“In this exhibit, there’s a variety of experiences — from more passive works, which are kind of ‘lean back and use your imagination,’ to ‘lean forward’ works where you bring your voice, your body, your face and your input to bring the work to life. In all cases (except for some prints) the works are moving, and the goal is to create a playful, engaging and inspiring experience.”

A visitor interacts with the artwork “Re-Coded,” which is an homage to innovators such as Vera Molnar and Muriel Cooper, whose work exists in the space between art and technology. (Photo courtesy of Artechouse)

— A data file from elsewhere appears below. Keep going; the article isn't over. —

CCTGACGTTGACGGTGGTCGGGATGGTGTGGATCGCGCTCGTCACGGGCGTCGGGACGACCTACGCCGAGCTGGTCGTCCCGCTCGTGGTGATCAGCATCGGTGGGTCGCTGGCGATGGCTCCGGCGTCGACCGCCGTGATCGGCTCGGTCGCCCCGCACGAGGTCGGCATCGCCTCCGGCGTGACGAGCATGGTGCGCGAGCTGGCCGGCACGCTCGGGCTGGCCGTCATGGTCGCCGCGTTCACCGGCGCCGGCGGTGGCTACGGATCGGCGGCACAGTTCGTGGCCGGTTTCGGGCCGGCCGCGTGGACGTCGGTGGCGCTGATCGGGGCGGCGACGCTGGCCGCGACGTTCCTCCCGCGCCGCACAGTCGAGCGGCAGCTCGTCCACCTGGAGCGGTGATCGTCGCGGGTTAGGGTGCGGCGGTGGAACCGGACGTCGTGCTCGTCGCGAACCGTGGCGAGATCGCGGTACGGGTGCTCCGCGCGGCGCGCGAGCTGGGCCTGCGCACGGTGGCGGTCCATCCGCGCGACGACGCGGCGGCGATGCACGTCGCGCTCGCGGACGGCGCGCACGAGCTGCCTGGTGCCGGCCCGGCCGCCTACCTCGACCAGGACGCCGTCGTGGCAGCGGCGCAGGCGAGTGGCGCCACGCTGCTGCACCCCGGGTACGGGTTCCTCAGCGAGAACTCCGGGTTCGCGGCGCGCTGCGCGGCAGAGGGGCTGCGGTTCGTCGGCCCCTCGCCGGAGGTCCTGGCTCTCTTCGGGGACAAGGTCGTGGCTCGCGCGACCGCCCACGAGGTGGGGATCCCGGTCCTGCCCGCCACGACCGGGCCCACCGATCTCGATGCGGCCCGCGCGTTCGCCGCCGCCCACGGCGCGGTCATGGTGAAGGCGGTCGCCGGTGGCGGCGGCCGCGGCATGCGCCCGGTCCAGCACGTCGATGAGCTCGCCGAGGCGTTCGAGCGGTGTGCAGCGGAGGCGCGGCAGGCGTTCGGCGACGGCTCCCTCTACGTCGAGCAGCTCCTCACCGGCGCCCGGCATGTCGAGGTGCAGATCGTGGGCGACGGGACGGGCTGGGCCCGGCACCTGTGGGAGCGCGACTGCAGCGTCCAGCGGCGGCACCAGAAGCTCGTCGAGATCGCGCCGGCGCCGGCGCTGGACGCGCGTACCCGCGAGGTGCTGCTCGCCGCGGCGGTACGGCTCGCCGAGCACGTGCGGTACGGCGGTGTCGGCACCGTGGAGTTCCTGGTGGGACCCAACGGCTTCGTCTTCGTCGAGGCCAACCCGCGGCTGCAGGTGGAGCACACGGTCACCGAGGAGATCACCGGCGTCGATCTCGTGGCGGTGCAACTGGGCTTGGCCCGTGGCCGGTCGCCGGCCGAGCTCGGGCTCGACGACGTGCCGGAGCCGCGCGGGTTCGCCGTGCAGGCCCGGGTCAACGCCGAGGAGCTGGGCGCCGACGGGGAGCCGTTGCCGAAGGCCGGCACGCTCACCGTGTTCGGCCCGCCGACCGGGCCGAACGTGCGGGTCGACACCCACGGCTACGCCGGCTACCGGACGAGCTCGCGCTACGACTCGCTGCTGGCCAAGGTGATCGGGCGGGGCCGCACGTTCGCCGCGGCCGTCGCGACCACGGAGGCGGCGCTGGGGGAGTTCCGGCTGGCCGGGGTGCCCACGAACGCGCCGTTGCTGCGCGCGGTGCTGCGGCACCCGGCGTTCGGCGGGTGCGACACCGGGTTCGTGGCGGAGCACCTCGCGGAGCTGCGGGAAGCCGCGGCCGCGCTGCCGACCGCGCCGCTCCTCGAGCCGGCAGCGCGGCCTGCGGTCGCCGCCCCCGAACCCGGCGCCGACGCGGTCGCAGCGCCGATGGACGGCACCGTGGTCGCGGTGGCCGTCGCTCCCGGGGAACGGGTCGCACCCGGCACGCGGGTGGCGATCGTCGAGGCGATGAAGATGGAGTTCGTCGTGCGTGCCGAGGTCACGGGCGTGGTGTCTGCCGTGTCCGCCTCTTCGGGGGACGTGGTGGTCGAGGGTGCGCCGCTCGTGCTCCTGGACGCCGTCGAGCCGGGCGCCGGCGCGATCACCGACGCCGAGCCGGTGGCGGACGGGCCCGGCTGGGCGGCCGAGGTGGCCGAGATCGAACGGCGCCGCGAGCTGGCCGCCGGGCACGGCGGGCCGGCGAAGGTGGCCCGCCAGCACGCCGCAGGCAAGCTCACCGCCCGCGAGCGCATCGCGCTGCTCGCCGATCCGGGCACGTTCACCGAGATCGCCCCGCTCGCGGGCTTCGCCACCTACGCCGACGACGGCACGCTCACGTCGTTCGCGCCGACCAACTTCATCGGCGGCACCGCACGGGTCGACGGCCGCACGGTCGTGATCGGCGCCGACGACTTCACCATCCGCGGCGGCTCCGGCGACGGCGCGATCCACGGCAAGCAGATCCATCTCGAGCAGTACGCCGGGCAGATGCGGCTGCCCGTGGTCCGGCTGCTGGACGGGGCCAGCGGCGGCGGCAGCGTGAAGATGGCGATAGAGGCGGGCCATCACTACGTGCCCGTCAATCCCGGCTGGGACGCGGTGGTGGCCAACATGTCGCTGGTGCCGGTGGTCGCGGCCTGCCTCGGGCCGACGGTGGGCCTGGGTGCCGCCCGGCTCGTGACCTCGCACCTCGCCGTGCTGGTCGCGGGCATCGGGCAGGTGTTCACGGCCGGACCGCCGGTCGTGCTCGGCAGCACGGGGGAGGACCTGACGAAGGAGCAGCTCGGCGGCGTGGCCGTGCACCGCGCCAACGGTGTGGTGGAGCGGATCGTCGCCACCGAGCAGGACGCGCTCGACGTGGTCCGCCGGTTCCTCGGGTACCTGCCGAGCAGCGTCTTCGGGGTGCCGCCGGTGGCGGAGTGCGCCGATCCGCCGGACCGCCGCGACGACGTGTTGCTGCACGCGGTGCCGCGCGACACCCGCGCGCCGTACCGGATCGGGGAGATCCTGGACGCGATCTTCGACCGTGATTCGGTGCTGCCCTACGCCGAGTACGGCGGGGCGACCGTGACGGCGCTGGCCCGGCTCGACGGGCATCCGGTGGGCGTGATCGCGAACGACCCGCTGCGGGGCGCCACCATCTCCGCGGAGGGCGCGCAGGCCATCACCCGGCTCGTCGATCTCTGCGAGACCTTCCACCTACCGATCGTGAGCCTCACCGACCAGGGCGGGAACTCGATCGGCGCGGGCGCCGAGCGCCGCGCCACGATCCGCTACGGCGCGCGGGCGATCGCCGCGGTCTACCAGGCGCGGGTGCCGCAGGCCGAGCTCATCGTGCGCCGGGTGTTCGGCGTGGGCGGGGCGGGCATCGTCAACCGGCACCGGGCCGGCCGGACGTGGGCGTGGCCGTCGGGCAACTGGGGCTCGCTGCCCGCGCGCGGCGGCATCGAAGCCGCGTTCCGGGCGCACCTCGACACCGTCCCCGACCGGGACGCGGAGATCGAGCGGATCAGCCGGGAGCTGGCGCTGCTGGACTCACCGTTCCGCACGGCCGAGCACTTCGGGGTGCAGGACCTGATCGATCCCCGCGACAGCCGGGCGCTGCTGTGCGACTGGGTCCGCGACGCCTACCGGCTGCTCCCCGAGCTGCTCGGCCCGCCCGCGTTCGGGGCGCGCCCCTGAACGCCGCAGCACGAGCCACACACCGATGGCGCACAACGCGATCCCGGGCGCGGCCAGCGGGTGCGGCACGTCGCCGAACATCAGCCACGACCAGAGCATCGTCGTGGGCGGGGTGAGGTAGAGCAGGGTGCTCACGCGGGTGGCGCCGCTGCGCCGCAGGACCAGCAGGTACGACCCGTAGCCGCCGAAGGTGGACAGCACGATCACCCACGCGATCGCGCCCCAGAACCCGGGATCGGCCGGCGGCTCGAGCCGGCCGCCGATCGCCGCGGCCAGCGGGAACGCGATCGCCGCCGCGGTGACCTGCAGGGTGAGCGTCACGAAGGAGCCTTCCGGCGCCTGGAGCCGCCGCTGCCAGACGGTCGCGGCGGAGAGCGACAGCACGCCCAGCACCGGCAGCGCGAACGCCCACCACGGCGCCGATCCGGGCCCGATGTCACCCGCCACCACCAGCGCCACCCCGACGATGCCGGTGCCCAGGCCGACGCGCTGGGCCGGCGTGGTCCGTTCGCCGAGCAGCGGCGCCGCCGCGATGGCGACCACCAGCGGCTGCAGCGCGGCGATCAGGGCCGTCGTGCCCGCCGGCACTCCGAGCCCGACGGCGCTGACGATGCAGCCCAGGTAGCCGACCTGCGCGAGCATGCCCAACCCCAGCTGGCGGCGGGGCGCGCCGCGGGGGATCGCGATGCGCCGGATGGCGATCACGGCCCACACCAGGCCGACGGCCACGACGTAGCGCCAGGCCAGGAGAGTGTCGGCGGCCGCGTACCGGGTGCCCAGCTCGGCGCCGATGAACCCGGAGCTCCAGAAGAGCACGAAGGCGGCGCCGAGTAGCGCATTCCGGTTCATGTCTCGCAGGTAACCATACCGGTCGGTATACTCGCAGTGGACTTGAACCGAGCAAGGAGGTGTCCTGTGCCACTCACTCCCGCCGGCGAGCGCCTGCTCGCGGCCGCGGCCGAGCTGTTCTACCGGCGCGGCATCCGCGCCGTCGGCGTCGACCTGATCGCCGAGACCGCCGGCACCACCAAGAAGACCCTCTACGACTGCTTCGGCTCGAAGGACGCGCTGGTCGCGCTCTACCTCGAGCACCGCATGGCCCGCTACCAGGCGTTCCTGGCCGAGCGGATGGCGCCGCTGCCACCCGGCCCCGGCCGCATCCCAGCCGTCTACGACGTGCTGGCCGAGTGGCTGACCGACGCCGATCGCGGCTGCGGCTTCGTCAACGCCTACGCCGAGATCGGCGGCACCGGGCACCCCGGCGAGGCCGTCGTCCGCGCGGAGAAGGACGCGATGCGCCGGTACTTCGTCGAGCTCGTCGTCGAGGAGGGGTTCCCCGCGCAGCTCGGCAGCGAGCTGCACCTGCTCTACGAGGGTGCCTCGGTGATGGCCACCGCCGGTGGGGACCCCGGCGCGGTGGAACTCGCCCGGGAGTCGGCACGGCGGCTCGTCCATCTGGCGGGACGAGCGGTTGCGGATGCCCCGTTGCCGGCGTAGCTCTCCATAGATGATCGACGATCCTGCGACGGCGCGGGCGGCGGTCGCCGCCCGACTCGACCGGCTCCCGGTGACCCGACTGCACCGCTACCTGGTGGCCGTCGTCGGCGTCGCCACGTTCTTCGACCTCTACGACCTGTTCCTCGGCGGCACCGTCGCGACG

The inclusion of musical pieces curated by artist Daito Manabe adds another layer of depth to the exhibit, enhancing the overall sensory experience.

“I am primarily a visual artist,” says Lieberman, “but I thought the exhibit could be too quiet if the work was 100 percent visual. “Manabe helped produce the music for this show.   He has an organic style but also a feeling of computation comes through.”

The exhibit is touted as both immersive and interactive, encouraging museum-goers to actively engage with the artwork, blurring the lines between observer and creator.

“You know when you go to a museum and you see signs that say, ‘Don’t touch the art.’   Basically, immersive work is the opposite of that,” says Lieberman.  “The work is there to explore. Your interaction, your presence helps complete the work,” he adds.

An adjunct associate professor of Media Arts and Sciences at MIT (Massachusetts Institute of Technology), he says that he was delight to incorporate the work of his students into the exhibition. He also collaborated with other artists on the exhibition.